Microsoft is in a relatively quiet period, between releases. Windows 8, Windows Server 8, Windows Phone 8, Kinect 1.5, and other future launches such as Office 15 are all on the horizon, but the company simply doesn’t have much to say right now.
That hasn’t stopped TNW from covering the company. Our philosophy is simple: official announcements be damned. That aside, we do have a number of meaty stories for you to enjoy, so get ready. As always, ensure that you are following TNW Microsoft on Twitter, and Facebook, and we’ll get into it.
Do business with 5,000 people
Momentum by TNW is our New York technology event for anyone interested in helping their company grow.
Just about a week ago, there was a storm in the media, with many accusing Microsoft of censoring links to The Pirate Bay in its Messenger product. The howls were, as you can imagine, strident. It’s important to note that Microsoft has long redacted and banned certain links; it’s one way the company keeps viruses from spreading.
However, giving how politically touchy The Pirate Bay remains, this was an issue of real import. Microsoft, perhaps a bit too slowly, responded with a statement, saying that the company “block[s] instant messages if they contain malicious or spam URLs based on intelligence algorithms, third-party sources, and/or user complaints. Pirate Bay URLs were flagged by one or more of these and were consequently blocked.”
That’s a bit heavy-handed if reasonable. Our take was cautionary: “this story should be a firm reminder that the platforms that you use to communicate are not always as open, and free as you might wish. In this case, Microsoft is turning off a certain part of the global conversation, which always make me feel a mite queasy.” Yeah. Icky. You must be protected from yourself, in other words.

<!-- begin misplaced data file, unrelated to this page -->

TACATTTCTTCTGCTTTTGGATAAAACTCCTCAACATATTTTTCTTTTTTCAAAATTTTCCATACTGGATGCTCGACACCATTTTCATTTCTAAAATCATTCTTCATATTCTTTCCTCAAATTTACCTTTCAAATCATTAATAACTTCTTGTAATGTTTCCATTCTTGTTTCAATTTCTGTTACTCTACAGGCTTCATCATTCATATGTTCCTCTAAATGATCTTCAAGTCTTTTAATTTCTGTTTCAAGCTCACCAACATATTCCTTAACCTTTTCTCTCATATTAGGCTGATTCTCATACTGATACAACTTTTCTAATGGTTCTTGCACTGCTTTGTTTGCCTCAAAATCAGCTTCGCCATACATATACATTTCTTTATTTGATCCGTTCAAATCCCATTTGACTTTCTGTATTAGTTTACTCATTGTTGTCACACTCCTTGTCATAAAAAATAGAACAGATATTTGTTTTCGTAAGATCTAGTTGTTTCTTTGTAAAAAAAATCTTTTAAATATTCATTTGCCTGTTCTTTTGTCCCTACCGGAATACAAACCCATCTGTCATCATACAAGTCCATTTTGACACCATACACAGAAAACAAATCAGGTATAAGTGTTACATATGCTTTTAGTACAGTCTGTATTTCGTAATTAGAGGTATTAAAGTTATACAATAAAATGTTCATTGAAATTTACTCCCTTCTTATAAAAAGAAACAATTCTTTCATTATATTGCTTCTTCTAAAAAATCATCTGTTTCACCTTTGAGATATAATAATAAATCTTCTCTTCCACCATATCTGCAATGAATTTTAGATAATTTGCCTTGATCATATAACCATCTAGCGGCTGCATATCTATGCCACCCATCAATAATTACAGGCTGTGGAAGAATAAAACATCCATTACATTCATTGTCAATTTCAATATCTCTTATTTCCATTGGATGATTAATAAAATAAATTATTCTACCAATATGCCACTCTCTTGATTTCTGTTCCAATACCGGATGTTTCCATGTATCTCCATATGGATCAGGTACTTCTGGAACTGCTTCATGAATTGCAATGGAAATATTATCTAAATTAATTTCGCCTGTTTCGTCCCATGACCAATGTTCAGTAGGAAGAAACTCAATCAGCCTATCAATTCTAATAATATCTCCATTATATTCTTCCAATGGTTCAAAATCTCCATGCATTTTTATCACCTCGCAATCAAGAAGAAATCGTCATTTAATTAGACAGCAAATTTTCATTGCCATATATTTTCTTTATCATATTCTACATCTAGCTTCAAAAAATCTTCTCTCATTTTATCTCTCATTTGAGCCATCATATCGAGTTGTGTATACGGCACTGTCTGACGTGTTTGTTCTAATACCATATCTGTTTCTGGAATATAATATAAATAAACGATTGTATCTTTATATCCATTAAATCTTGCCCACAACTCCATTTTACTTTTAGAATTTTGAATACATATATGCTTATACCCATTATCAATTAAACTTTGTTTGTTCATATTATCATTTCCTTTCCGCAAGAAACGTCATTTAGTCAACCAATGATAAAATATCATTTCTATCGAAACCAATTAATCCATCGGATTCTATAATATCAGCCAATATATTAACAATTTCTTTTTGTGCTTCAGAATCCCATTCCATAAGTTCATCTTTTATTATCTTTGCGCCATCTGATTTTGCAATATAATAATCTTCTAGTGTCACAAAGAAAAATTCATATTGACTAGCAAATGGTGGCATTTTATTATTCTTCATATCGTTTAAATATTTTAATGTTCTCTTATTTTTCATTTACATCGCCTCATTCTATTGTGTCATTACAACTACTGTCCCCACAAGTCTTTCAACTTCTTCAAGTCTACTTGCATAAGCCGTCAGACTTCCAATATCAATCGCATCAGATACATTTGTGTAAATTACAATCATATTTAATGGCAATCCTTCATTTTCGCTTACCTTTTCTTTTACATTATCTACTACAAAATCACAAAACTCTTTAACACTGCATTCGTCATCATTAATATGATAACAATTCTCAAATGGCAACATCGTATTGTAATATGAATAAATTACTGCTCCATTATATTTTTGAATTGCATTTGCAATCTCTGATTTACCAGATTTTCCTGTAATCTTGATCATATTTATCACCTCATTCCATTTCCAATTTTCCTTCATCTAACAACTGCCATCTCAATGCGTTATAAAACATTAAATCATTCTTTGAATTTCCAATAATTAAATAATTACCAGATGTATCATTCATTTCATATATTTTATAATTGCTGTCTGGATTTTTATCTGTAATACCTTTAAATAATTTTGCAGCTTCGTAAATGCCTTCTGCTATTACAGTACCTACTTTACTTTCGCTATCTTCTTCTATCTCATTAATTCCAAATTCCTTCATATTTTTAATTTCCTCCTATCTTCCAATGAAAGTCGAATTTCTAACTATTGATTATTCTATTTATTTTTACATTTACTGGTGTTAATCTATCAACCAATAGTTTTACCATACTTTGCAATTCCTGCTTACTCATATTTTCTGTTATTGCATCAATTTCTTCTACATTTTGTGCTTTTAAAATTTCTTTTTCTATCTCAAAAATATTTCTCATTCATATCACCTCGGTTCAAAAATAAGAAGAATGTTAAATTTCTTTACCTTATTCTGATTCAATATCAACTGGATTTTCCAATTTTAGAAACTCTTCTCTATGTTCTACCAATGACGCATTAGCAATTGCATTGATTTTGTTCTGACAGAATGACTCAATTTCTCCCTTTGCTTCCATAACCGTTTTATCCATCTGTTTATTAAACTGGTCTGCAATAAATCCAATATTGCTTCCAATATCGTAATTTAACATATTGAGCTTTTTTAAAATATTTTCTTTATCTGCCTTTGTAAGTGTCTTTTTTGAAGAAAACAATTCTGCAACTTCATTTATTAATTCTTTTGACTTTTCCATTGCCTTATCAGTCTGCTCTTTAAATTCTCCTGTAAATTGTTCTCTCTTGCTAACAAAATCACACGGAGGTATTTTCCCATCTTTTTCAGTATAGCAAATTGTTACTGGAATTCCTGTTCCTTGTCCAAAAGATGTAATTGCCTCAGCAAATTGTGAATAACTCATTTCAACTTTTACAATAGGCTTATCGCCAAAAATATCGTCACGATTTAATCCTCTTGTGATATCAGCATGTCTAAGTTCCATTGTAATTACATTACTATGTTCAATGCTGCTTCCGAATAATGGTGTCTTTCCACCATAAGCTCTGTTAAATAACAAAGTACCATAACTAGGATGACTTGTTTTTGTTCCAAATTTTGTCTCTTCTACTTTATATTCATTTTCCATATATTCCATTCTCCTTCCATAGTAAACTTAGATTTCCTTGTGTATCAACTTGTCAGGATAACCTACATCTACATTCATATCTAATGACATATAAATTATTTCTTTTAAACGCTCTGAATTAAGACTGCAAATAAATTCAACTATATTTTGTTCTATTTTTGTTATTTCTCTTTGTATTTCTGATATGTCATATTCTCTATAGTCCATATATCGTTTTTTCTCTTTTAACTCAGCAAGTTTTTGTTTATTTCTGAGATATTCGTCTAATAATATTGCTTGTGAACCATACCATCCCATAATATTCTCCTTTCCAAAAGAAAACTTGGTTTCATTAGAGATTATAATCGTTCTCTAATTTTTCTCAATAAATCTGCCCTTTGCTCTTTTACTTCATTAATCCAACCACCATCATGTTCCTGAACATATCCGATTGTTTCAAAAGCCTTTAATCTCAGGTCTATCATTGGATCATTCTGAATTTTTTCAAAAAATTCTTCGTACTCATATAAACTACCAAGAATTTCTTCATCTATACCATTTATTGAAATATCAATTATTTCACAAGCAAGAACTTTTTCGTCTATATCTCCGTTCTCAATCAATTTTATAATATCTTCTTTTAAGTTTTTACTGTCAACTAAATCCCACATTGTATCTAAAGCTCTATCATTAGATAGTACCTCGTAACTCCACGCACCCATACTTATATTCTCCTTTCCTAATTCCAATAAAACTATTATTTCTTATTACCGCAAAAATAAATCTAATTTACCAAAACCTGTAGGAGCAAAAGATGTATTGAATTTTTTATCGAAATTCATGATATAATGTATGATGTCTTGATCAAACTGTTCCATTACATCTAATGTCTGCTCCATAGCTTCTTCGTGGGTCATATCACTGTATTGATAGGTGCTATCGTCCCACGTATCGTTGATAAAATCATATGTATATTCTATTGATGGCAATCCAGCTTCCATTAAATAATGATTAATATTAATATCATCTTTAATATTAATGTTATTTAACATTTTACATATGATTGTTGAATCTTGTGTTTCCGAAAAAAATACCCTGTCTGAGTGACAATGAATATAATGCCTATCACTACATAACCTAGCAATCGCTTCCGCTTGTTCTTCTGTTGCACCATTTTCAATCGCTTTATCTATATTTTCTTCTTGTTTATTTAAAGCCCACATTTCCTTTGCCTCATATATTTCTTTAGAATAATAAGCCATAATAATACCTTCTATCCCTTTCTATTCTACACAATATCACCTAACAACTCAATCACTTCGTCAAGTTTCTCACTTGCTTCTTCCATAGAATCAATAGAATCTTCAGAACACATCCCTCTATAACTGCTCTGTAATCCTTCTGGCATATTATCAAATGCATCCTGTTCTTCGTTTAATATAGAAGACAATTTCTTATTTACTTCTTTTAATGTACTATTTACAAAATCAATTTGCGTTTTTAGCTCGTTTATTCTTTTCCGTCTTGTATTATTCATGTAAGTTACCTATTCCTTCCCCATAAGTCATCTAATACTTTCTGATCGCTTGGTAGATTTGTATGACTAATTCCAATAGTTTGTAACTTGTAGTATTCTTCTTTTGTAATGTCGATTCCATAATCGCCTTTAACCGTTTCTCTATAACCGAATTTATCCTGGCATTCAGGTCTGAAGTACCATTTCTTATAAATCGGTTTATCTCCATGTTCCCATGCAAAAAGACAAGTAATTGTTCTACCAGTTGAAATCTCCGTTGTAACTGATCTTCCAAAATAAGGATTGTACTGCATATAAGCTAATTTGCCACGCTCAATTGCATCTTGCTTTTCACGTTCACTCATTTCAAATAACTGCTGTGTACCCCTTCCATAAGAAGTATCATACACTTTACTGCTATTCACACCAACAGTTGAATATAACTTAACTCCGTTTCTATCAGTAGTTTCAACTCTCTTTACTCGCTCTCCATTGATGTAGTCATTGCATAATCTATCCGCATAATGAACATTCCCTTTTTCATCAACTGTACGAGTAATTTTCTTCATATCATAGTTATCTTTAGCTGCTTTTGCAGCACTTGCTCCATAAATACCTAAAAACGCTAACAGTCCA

Windows Server 8
We didn’t quite have this on our radar, so bear with us as we bring you up to speed. In Windows Server 8, which remains a code name (it will be Windows Server 2012 or 2013), there will be an option to back up your data to the cloud. Guess which cloud.
Yes, Microsoft is tying its Azure, cloud product, to its on-prem Windows Server solution. If you had been wondering about Microsoft’s commitment to cloud-oriented services and so forth, consider this the lock.
Now, this service is voluntary; Microsoft won’t be forcing people to use the backup process. But really, this is quite cool. I expect it to be quite popular. And as you know, Azure needs more demand.
This piece was just for fun. Regular readers of TNW Microsoft will know by now that I spent a small piece of my time yesterday digging into developing my first app for Windows Phone. Yes, I followed a guide. Yes, I screwed it up my first time ’round. But if you want to read about what it is like to really dive into development for the platform, I recommend learning from my mistakes.
Here’s a small sample: “Also, as it turns out, you have to bounce around various number of pages when developing. Buttons have their own page of code, for example, which apparently compiles with the larger unit. It’s actually rather neat and orderly; things are in their own boxes.”
If you have thought about trying to build your own app, you should probably get on it. Now.
Finally for this week, we turn to the coming update to Kinect for Windows. Dubbed the 1.5 release, this bit of code will greatly expand what developers can do with the device. As you surely know, Kinect for Windows is all potential right now, and nothing more.
Until the code is written, Kinect with your computer is just a device, blinking at you. But the 1.5 update should have some heft to it. From our previous coverage:
First, the brass tacks: the version 1.5 update to Kinect for Windows is due this May. It will allow developers to better test their apps with playback and record features, and allow for ’10-point’ tracking of the subject, making it possible for people to sit down and use the device. Also in version 1.5 is speech recognition for French, Spanish, Italian, and Japanese, languages that could greatly broaden the appeal of the Kinect for Windows Product.
The moment there is an app that compels me, I’m going to pick up a unit. Here’s my vision, for this December, when all this is in the market: 30″ main screen, non-touch, in front. A 24″ touch screen to my right. A Kinect for Windows device on top of the 30″ monitor. Windows 8 desktop on the big screen, Windows 8 touch interface on the smaller screen, and me dictating to the Kinect as I go. Boom. I could get so much done.
Now, wait for 5 this evening, and then make a proper mint julep. If you screw it up, or deviate from that recipe, I’ll hunt you down.